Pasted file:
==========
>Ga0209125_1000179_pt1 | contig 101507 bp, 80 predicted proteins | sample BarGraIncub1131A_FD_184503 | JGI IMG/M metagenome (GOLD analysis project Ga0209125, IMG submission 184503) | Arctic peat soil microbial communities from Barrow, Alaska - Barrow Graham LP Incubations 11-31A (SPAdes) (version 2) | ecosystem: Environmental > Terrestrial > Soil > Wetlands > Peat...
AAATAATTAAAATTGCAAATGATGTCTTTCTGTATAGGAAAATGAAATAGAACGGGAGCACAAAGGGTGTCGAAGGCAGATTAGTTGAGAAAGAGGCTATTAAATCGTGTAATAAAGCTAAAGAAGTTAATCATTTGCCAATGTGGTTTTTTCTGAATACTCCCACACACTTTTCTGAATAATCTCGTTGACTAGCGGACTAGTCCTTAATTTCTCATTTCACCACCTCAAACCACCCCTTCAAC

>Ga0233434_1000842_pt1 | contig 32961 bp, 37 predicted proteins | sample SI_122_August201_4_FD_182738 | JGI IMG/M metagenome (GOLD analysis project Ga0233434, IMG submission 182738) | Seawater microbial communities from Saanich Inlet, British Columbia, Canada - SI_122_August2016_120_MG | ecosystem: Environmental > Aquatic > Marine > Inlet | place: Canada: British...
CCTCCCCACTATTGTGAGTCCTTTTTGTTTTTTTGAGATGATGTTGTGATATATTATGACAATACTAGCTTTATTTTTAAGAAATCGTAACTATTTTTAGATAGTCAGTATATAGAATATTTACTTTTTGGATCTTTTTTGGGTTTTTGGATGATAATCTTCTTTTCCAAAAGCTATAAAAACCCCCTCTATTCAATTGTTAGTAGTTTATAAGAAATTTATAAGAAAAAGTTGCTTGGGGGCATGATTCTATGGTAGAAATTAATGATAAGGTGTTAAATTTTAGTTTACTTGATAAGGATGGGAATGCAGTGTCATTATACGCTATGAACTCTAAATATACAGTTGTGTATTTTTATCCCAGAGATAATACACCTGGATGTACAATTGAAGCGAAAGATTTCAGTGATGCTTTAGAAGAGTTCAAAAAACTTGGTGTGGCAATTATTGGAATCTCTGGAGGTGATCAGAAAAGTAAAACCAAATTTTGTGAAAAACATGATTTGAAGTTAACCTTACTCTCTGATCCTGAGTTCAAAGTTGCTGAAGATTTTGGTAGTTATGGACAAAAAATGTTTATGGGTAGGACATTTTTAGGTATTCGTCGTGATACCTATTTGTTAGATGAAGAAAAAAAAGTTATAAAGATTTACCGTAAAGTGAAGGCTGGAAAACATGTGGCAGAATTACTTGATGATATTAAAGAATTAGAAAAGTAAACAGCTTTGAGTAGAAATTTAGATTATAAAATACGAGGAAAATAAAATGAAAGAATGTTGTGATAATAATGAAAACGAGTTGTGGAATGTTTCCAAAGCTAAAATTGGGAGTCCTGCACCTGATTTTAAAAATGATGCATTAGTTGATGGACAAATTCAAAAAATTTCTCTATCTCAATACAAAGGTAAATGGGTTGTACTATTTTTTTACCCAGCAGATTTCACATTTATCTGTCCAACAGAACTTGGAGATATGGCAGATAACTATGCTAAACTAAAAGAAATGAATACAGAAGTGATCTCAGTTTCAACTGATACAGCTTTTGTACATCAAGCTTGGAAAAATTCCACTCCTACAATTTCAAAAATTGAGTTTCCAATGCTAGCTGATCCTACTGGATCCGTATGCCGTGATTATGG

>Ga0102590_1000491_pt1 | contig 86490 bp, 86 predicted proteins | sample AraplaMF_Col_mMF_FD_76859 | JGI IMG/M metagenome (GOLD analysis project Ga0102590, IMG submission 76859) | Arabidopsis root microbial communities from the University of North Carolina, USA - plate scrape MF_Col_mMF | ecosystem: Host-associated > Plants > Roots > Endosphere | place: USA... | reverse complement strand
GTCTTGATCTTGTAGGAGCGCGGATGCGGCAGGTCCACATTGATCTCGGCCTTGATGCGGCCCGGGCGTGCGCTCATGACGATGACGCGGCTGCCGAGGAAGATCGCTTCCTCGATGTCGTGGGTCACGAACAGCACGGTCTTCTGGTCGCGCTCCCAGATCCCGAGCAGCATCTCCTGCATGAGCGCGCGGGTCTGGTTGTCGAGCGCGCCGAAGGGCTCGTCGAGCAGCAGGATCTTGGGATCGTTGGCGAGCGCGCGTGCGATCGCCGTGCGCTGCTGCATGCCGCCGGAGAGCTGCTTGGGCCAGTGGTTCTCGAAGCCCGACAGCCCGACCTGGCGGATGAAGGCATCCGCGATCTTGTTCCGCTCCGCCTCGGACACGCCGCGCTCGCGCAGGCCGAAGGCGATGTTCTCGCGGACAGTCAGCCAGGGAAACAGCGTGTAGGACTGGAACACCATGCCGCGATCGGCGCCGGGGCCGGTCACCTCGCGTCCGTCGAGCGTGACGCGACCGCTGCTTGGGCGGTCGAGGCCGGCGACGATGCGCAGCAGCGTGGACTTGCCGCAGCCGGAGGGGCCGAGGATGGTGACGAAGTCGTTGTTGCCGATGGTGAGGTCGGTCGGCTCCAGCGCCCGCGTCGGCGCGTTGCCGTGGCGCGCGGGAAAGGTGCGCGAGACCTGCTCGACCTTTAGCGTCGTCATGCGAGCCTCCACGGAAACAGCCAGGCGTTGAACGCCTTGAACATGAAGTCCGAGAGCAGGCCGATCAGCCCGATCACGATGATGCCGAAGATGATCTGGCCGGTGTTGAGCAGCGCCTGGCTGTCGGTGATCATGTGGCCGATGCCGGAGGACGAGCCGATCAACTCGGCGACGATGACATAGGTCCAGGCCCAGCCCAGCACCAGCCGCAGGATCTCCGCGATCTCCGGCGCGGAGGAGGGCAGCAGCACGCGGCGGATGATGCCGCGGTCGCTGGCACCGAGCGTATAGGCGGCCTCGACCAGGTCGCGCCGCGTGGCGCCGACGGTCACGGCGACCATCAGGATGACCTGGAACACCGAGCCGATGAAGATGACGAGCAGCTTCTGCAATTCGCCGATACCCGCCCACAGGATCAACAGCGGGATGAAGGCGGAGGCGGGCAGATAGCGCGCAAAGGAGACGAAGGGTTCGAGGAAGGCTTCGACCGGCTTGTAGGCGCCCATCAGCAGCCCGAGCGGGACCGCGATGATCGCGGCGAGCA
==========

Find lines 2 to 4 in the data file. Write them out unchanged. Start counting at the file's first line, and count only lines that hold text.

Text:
AAATAATTAAAATTGCAAATGATGTCTTTCTGTATAGGAAAATGAAATAGAACGGGAGCACAAAGGGTGTCGAAGGCAGATTAGTTGAGAAAGAGGCTATTAAATCGTGTAATAAAGCTAAAGAAGTTAATCATTTGCCAATGTGGTTTTTTCTGAATACTCCCACACACTTTTCTGAATAATCTCGTTGACTAGCGGACTAGTCCTTAATTTCTCATTTCACCACCTCAAACCACCCCTTCAAC

>Ga0233434_1000842_pt1 | contig 32961 bp, 37 predicted proteins | sample SI_122_August201_4_FD_182738 | JGI IMG/M metagenome (GOLD analysis project Ga0233434, IMG submission 182738) | Seawater microbial communities from Saanich Inlet, British Columbia, Canada - SI_122_August2016_120_MG | ecosystem: Environmental > Aquatic > Marine > Inlet | place: Canada: British...
CCTCCCCACTATTGTGAGTCCTTTTTGTTTTTTTGAGATGATGTTGTGATATATTATGACAATACTAGCTTTATTTTTAAGAAATCGTAACTATTTTTAGATAGTCAGTATATAGAATATTTACTTTTTGGATCTTTTTTGGGTTTTTGGATGATAATCTTCTTTTCCAAAAGCTATAAAAACCCCCTCTATTCAATTGTTAGTAGTTTATAAGAAATTTATAAGAAAAAGTTGCTTGGGGGCATGATTCTATGGTAGAAATTAATGATAAGGTGTTAAATTTTAGTTTACTTGATAAGGATGGGAATGCAGTGTCATTATACGCTATGAACTCTAAATATACAGTTGTGTATTTTTATCCCAGAGATAATACACCTGGATGTACAATTGAAGCGAAAGATTTCAGTGATGCTTTAGAAGAGTTCAAAAAACTTGGTGTGGCAATTATTGGAATCTCTGGAGGTGATCAGAAAAGTAAAACCAAATTTTGTGAAAAACATGATTTGAAGTTAACCTTACTCTCTGATCCTGAGTTCAAAGTTGCTGAAGATTTTGGTAGTTATGGACAAAAAATGTTTATGGGTAGGACATTTTTAGGTATTCGTCGTGATACCTATTTGTTAGATGAAGAAAAAAAAGTTATAAAGATTTACCGTAAAGTGAAGGCTGGAAAACATGTGGCAGAATTACTTGATGATATTAAAGAATTAGAAAAGTAAACAGCTTTGAGTAGAAATTTAGATTATAAAATACGAGGAAAATAAAATGAAAGAATGTTGTGATAATAATGAAAACGAGTTGTGGAATGTTTCCAAAGCTAAAATTGGGAGTCCTGCACCTGATTTTAAAAATGATGCATTAGTTGATGGACAAATTCAAAAAATTTCTCTATCTCAATACAAAGGTAAATGGGTTGTACTATTTTTTTACCCAGCAGATTTCACATTTATCTGTCCAACAGAACTTGGAGATATGGCAGATAACTATGCTAAACTAAAAGAAATGAATACAGAAGTGATCTCAGTTTCAACTGATACAGCTTTTGTACATCAAGCTTGGAAAAATTCCACTCCTACAATTTCAAAAATTGAGTTTCCAATGCTAGCTGATCCTACTGGATCCGTATGCCGTGATTATGG